Monday, December 5, 2011

New Measures to Protect the Hirola

The abundance of the hirola, a large, African antelope, has reached a dangerously low level. The entirety of the hirola population consisted of about 14,000 animals when surveyed in the 1970s, but today it is estimated that fewer than 400 remain, occupying small, fragmented habitats in Kenya and Somalia. The increasingly fragmented habitats, in addition to habitat destruction, predation, unregulated hunting, and limited resources due to drought have had a severe negative impact on the hirola. As the only surviving species in its genus, the hirola’s disappearance would mean the loss of an entire category of African mammals. Should the hirola go extinct, it will be the first mammal genus to completely die out in over 75 years.

Efforts to protect the hirola have been fairly weak, given its “critically endangered” ICUN status. Though a reserve was established in the 1970s to provide a refuge for the rare antelope, it has been largely neglected for decades, allowing the hirola population to shrink further still. All attempts to breed the animals in captivity have failed in various facilities around the world. After the captive breeding projects proved unsuccessful, small portions of the population were relocated to ensure their safety. There is currently a small but stable population of hirola living in a neighboring wildlife park.

The most recent efforts to save the hirola involve the Ishaqbini conservancy, which is composed of several Somalian clans dedicated to the preservation of the local wildlife. To combat the threat of predation due to rising numbers of African lions and African wild dogs, the Ishaqbini plan to implement a predator-proof fence to surround the hirola population. Paired with other conservation projects and redoubling efforts to prevent poaching, the new measures to protect the hirola will hopefully bring the species back from the brink of extinction.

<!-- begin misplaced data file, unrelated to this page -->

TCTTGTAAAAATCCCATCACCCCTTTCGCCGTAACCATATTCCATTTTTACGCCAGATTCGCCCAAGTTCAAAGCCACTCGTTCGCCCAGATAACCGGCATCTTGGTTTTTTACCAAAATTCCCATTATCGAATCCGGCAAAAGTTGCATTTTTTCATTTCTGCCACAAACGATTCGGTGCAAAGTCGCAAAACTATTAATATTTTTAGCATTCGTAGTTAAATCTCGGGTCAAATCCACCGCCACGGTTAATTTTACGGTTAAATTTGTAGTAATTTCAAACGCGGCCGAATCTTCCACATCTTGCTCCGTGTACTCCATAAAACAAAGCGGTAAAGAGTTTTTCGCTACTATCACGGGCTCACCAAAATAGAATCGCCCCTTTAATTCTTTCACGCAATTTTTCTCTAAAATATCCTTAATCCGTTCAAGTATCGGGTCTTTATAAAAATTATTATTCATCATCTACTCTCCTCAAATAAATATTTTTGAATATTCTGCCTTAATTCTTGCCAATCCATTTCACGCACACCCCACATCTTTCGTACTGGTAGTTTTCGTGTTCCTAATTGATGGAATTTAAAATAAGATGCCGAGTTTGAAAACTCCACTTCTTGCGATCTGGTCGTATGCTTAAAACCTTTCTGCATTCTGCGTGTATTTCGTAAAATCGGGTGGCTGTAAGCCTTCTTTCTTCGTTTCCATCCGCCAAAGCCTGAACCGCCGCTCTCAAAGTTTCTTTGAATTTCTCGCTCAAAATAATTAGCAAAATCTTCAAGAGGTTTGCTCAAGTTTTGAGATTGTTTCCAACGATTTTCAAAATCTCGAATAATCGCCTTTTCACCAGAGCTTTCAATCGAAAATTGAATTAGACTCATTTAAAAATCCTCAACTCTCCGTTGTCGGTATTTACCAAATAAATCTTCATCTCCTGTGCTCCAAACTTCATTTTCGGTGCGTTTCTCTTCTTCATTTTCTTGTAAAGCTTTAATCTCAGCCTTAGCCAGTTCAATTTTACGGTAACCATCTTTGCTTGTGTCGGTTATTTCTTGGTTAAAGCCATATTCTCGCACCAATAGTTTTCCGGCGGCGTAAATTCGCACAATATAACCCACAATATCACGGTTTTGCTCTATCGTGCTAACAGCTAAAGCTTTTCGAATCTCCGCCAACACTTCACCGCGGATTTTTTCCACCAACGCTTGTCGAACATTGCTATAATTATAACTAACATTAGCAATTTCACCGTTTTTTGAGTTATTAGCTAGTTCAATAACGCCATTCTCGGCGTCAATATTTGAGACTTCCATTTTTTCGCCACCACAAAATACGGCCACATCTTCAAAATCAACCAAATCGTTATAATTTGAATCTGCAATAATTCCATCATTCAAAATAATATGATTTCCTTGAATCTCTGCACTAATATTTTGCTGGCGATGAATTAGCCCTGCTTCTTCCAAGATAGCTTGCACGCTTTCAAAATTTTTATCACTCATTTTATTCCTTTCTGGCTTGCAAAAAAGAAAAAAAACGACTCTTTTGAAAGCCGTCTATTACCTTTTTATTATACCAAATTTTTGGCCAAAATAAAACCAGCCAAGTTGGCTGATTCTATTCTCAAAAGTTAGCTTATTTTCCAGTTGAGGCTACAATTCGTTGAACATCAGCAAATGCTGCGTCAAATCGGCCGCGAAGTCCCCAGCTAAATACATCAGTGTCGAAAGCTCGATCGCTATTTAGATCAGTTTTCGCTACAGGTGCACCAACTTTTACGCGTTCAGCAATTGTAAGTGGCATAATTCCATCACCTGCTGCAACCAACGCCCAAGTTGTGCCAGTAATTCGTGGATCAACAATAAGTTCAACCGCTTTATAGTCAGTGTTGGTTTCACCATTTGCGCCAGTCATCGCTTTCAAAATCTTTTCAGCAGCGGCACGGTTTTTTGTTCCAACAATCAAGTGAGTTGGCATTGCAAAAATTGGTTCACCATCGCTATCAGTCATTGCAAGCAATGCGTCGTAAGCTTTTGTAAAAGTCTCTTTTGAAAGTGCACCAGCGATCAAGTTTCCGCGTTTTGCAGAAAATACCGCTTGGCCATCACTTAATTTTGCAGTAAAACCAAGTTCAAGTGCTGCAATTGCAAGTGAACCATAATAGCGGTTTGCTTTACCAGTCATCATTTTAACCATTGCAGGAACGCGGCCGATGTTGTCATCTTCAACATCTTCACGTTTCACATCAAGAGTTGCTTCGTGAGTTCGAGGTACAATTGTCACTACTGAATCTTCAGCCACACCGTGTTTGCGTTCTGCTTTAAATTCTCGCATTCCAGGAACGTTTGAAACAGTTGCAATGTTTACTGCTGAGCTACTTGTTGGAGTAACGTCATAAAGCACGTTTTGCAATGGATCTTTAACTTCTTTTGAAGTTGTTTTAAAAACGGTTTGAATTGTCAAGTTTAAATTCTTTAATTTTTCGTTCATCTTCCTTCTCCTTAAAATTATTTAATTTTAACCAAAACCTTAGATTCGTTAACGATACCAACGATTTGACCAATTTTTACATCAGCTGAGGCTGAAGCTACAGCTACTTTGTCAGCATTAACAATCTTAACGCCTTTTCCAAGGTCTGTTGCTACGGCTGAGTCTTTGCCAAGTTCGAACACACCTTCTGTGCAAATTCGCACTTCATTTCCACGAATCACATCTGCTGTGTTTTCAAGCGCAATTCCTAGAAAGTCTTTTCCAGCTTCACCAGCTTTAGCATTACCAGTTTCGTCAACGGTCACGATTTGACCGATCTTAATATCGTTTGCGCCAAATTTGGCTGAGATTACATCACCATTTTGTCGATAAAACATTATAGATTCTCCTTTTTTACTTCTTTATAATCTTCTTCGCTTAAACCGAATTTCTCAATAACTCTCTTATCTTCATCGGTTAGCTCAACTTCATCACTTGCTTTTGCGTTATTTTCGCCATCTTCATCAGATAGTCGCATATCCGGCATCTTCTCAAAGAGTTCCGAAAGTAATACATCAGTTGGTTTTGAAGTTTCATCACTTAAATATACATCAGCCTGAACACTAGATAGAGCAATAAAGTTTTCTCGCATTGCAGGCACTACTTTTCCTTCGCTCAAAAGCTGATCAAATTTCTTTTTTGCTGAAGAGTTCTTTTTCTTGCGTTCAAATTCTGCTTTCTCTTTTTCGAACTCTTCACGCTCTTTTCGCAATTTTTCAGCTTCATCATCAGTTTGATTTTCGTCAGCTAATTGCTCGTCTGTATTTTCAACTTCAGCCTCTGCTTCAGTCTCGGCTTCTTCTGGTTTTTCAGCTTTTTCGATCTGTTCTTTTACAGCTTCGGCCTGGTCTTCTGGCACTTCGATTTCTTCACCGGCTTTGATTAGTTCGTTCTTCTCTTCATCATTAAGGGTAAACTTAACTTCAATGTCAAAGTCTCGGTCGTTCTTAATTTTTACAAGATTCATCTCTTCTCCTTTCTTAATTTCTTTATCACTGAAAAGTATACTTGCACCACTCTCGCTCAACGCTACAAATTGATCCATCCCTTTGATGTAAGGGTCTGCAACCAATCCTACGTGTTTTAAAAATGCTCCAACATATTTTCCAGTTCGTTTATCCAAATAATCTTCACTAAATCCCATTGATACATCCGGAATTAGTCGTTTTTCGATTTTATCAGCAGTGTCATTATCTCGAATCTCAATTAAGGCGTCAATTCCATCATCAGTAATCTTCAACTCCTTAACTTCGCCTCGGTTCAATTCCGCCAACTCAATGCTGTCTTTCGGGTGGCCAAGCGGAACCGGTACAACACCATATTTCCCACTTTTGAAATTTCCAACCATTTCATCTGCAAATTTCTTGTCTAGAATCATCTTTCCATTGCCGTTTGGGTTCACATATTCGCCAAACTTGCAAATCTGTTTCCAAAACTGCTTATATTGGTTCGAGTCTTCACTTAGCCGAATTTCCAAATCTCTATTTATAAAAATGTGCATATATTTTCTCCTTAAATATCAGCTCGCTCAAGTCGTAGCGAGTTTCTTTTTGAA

Dahiye, Yakub, Mumin. “Reconnaissance survey for the hirola antelope in northern parts of

Garissa district, Kenya.” African Journal of Ecology 47, 452-453. 2009.

Dell’Amore, Christine. “Entire Mammal Genus on the Brink of Extinction.” National

Geographic. 2011.


Christina Young

1 comment:

Niree Dingizian said...

The mention of the fence makes me think of the attempt to use fences to regulate rabbits. However, it just ended up costing a lot of money and served no purpose, since the rabbits just dug under the fence. That being said, I am now always a little skeptical when such proposals are made.